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Mad Maude & the Hatters perform at the Neches Brewing Company, Feb. 11.

 


Female vocal group releases four-track vinyl EP

The room is slowly getting hotter from body heat as people continue to pile into the Neches Brewing Company. The line at the bar is like a wave, indistinguishable from the crowd that’s swarming into the tiny Port Neches bar, while some at the front swing dance and the enlarging crowd threatens to strain the credibility of the sign above the door that says, “Maximum occupancy: 100 persons.”

This was the scene when Mad Maude & the Hatters took the stage, Saturday, to kick off the launch of their new vinyl EP, “The Sweetheart Sessions,” from Wrong Side of the Texas Records. Mad Maude & the Hatters, a doo wop group who have performed all over Southeast Texas, are comprised of Adrienne Dishman, Ashlynn Ivy and Jenny Carson, with Dave Macha on guitar, David Pool on bass and Patrick Brignac on drums. The group has performed at The Art Studio, Inc., Tequila Rok and various other Beaumont locales.

Their new release, “The Sweetheart Sessions,” contains four tracks, two of which appeared on their 2013 album, “Mad Maude & the Hatters.” The tracks have been recorded with a bright, closer arrangement and released on a 10-inch “Coke bottle vinyl” disc, colored translucent green and with an insert sheet for lyrics. The cover, which features Ivy, Carson and Dishman on a salmon-red background, was designed by David Dishman. “The Sweetheart Sessions” comes with a download code for Bandcamp, which listeners can add to their iTunes or other digital music platform.

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Ashlynn Ivy performs with Mad Maude & the Hatters at the Neches Brewing Company, Feb. 11.

“Heartburn” is a playful doo wop song about a lover who’s had enough — a barn-burner in the vein of “Fujiyama Mama” or the B-52s. “Recipe” tells the story of a couple whose relationship is in danger and has the swagger of a later Elvis Costello track. If her lover wants “another bite,” the singer intones, they’d better “get it right.” “Doo Wop Ditty” is a slower ballad that builds on a clanging guitar riff like Bobby Darin’s “Dream Lover,” describing two lovers embracing until morning. The final song of the EP, “Mackie G,” happily chirps, “My love doesn’t mean maybe when he calls me his baby,” while the listener is invited to clap along, sounding like a mix between “My Boyfriend’s Back” and “The Shoop Shoop Song.”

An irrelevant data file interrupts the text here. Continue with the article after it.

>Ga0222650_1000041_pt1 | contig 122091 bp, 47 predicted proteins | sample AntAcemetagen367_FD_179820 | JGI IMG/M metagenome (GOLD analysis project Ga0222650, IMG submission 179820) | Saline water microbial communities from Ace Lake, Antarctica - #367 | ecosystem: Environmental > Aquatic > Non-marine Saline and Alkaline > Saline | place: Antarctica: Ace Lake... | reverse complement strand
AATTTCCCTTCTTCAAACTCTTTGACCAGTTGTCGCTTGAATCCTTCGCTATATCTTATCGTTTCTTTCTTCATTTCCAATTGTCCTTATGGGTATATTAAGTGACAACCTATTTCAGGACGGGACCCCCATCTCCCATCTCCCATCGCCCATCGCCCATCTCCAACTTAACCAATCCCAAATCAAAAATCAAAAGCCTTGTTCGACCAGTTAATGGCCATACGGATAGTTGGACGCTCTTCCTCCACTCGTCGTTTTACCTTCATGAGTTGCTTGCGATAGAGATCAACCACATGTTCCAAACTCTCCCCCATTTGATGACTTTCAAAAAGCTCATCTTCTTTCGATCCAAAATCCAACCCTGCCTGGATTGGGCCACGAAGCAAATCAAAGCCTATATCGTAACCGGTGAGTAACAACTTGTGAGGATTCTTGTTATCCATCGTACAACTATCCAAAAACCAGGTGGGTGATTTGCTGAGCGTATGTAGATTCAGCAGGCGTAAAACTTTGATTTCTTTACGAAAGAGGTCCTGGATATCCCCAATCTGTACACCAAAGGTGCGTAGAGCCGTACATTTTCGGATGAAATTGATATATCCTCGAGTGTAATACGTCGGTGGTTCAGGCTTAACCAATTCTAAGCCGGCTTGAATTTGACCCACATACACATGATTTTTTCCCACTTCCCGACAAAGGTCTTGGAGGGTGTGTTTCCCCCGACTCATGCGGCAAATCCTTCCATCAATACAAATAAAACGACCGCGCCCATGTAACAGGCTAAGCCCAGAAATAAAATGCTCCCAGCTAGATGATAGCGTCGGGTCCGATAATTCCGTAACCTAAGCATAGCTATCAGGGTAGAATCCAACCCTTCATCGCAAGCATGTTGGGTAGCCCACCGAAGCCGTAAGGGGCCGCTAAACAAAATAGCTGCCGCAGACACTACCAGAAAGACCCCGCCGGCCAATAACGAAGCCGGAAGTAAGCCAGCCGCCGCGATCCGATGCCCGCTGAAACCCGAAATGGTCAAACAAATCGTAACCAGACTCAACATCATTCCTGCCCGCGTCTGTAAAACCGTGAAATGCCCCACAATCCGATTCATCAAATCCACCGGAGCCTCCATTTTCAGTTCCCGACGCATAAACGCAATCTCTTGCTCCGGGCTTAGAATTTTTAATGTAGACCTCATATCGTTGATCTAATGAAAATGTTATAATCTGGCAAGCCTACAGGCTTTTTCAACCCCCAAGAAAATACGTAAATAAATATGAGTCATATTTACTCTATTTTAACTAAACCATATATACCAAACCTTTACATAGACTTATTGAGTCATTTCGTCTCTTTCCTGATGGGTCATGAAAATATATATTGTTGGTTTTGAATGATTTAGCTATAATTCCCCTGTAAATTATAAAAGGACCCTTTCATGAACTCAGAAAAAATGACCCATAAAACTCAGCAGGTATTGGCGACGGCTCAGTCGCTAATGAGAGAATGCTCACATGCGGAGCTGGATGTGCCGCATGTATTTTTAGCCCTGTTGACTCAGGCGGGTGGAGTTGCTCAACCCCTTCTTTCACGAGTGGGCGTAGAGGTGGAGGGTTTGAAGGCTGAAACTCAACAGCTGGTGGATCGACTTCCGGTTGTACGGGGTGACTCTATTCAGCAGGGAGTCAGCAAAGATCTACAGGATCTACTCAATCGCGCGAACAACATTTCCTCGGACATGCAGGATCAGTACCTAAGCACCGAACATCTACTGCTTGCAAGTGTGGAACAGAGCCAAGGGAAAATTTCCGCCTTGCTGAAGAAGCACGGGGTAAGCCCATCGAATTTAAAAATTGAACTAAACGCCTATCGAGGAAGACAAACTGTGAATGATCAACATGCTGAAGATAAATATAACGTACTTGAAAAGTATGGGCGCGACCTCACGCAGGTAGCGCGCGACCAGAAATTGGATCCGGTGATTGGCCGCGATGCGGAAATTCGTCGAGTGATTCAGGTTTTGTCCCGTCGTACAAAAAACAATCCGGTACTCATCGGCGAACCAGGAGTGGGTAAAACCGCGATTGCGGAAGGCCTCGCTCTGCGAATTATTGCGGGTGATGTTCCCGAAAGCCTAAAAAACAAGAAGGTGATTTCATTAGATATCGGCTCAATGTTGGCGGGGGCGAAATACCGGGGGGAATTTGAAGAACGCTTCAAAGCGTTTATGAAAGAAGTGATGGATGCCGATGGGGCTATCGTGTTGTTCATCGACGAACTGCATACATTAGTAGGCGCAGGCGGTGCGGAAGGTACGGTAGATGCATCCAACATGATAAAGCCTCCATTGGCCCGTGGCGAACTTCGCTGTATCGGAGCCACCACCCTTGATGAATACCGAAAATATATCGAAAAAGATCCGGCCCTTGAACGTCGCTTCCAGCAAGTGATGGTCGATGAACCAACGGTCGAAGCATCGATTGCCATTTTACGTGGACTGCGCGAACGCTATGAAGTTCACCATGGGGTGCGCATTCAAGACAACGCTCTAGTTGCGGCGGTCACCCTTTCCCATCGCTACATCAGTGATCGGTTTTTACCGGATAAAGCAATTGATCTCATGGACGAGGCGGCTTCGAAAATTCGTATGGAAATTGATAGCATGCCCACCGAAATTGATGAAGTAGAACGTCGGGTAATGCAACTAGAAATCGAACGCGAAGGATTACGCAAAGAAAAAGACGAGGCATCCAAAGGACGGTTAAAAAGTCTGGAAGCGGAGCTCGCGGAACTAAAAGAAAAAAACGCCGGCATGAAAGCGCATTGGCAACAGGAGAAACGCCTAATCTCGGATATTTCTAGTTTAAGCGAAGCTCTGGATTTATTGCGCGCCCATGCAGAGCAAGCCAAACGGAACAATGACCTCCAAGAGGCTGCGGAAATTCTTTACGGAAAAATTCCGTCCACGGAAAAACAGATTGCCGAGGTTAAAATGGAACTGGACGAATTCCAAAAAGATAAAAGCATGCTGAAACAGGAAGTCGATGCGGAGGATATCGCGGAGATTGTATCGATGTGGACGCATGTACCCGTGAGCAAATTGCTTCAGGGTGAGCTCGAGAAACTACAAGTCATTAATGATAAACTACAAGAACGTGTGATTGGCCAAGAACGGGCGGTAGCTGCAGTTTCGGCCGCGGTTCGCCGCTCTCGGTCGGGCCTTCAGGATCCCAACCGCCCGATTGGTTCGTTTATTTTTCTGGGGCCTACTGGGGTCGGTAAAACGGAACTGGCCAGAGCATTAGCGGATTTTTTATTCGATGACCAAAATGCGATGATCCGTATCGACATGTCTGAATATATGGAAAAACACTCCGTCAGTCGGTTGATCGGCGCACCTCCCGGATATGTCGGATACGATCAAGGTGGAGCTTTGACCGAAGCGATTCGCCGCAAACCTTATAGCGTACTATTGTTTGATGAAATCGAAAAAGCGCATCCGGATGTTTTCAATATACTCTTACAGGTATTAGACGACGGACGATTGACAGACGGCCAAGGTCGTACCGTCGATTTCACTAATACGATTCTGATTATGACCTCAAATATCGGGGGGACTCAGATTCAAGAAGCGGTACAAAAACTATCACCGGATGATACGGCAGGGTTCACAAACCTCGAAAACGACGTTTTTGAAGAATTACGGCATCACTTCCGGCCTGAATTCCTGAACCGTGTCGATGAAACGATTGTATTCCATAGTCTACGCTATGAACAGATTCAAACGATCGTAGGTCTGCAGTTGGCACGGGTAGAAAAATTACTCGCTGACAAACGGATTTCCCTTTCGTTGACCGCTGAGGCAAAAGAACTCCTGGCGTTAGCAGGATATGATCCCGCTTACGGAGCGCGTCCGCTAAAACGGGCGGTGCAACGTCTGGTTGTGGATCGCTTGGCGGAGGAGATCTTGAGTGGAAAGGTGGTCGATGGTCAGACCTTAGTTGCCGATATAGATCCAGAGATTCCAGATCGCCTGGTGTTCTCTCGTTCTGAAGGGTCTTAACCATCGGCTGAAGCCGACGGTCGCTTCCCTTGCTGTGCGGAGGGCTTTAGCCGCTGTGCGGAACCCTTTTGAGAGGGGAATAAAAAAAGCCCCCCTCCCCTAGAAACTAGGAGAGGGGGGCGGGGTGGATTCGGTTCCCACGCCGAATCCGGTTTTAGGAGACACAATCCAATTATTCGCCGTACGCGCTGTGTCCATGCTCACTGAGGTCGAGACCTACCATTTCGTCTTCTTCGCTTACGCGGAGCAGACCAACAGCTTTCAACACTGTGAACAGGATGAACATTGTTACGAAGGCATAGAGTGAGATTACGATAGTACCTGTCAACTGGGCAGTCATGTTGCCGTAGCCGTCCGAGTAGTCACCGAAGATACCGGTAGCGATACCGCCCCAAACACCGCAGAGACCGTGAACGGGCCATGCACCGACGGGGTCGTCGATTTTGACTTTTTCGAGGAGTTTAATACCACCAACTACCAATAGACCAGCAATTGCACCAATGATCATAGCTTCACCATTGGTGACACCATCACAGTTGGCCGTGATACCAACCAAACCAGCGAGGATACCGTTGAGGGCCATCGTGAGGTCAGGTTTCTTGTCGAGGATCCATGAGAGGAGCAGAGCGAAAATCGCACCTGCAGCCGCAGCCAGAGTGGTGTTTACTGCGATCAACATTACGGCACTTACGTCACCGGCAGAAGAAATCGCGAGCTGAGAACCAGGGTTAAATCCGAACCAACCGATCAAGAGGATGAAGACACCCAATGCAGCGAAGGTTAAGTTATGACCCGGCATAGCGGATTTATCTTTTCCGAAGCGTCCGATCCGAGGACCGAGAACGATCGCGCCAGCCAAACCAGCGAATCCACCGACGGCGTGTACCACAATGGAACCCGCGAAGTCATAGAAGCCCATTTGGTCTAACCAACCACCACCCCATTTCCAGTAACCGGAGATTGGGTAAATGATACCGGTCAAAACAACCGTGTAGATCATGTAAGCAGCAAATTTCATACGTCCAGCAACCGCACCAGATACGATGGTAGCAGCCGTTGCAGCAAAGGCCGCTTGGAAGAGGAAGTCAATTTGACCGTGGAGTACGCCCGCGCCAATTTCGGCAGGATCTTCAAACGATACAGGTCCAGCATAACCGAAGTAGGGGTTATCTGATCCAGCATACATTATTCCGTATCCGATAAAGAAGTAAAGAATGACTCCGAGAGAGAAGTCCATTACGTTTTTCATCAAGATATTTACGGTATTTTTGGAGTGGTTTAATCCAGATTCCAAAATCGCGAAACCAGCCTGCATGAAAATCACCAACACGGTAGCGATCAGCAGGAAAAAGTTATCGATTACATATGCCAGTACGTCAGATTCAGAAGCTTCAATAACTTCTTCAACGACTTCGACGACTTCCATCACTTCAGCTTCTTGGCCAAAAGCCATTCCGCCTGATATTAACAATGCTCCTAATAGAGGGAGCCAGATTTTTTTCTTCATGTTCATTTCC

Mad Maude & the Hatters breeze through the four songs of “The Sweetheart Sessions” with the cutesy doo wop harmony of the Chordettes or the Supremes. The four songs — about moving on, trouble in a relationship, distance, and finally two lovers wrapped “oh so tight” around one another — pull the listener in and bring them close in the same way as the two lovers grow close over the course of the EP.

Mad Maude & the Hatters are asking the same question as the impassioned lover in “Mackie G,” “Won’t you be mine?” If you’re in the market to support local doo wop by purchasing a vinyl for $10, the answer is, “Yes.”

For more information visit madmaude.bandcamp.com.

On vinyl:

Tim didn't make a cutline.  UP photo by Tim Collins

“The Sweetheart Sessions” comes with a 10″ green translucent vinyl, an insert for lyrics and a download code for the album on Bandcamp.

Vinyl may seem like a vintage throwback for hipsters and that has been making a chic comeback, but there is an argument for buying it. For one, it’s everywhere, with crates of vinyl popping up in bookstores and vintage shops, but it’s also more convenient as a display piece than a CD case or a cassette. The art is larger than a CD, it sounds better than a cassette, and some vinyls come with packaged extras, like the faux fan club form that comes with David Bowie’s “Aladdin Sane.”

Vinyl collectors have a quandary when it comes to listening to their favorite records, however, because players range from $30 for a cheap, functional mono machine or around $200 for a stereo experience. Records themselves can cost upwards of $22 for a new release or even $100 for a multi-disc compilation. As a result, vinyl can be a hefty investment.

Tim Collins

UP managing editor

Learn more about Lamar University at lamar.edu

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